Figure 3 depicts the frequency that cloud of any phase was observed by LITE as a function of latitude, height and temperature. The clouds associated with tropical anvil cirrus and mid-latitude weather systems are clearly apparent, as well as the depleted cloud amount beneath the descending branch of the southern hemisphere Hadley Cell.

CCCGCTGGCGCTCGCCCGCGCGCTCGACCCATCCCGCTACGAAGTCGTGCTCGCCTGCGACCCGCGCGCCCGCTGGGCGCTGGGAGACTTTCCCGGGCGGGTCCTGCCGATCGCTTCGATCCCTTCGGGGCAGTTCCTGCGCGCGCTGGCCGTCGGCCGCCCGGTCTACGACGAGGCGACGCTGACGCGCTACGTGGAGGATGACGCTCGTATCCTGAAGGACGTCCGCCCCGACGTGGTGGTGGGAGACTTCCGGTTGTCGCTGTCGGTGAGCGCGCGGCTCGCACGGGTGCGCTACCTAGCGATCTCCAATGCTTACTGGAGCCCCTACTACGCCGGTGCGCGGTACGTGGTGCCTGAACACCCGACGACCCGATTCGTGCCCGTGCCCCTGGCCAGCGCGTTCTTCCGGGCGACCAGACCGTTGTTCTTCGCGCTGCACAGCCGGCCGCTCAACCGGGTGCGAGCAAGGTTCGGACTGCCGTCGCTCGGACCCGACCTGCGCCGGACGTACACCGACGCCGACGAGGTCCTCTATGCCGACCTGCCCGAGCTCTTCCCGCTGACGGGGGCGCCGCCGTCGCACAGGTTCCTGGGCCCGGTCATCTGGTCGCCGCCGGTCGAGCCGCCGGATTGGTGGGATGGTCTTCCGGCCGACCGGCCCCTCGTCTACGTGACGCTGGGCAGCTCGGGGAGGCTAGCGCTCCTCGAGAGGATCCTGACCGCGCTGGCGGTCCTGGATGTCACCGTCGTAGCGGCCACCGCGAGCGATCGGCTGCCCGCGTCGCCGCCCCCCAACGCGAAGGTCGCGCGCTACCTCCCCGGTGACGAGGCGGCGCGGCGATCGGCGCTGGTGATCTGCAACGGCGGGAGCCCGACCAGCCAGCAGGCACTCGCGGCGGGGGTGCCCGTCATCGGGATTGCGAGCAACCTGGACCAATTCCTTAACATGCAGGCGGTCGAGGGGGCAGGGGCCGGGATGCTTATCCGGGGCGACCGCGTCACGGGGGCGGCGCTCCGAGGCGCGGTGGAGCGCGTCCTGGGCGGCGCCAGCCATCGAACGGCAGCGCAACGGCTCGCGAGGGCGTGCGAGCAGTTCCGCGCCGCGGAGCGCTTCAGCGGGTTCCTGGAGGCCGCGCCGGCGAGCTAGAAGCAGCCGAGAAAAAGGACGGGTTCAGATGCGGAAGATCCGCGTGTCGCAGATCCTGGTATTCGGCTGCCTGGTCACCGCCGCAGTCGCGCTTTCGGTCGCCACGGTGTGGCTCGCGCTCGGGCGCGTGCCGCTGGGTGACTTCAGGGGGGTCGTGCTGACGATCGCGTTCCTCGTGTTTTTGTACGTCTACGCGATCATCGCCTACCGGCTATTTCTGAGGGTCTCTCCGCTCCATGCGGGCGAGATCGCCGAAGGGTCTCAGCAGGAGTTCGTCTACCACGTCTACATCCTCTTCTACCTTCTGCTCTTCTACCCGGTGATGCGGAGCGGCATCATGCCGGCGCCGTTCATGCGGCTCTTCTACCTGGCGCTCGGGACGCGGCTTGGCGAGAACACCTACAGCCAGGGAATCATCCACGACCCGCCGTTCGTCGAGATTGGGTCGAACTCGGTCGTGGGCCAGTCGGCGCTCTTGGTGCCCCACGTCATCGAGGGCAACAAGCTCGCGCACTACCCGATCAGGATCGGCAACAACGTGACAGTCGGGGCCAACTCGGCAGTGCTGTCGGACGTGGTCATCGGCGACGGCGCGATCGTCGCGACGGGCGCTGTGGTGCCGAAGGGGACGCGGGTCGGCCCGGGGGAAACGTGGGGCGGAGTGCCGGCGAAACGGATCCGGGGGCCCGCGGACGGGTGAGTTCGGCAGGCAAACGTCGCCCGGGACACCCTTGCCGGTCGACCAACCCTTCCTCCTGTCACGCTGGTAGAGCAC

The fraction of these clouds that contained a supercooled liquid water layer in each 5°C temperature interval is shown in Figure 4. A clear tendency for the occurrence of supercooled water to decrease with falling temperature is observed, with no significant liquid water detected below around −35°C (indicating that optically thick anvil cirrus do not trigger the algorithm). The existence of enhanced supercooled water between 10°S and 30°N at temperatures down to −10°C could be explained by the previously reported occurrence of shallow convective clouds in the tropics that tend to reach a level of neutral buoyancy a short way above the melting level [Johnson et al., 1999], and possibly detrain into layers at that level. The abundance of supercooled water between 30°S and 60°S at temperatures down to −30°C is presumably associated with the southern hemisphere storm track, although it is intriguing that so much more supercooled water is observed than at the same latitude band in the northern hemisphere. Much more reliable statistics on supercooled cloud occurrence will be possible from IceSat and Calipso, enabling the latitudinal and seasonal differences to be fully explored.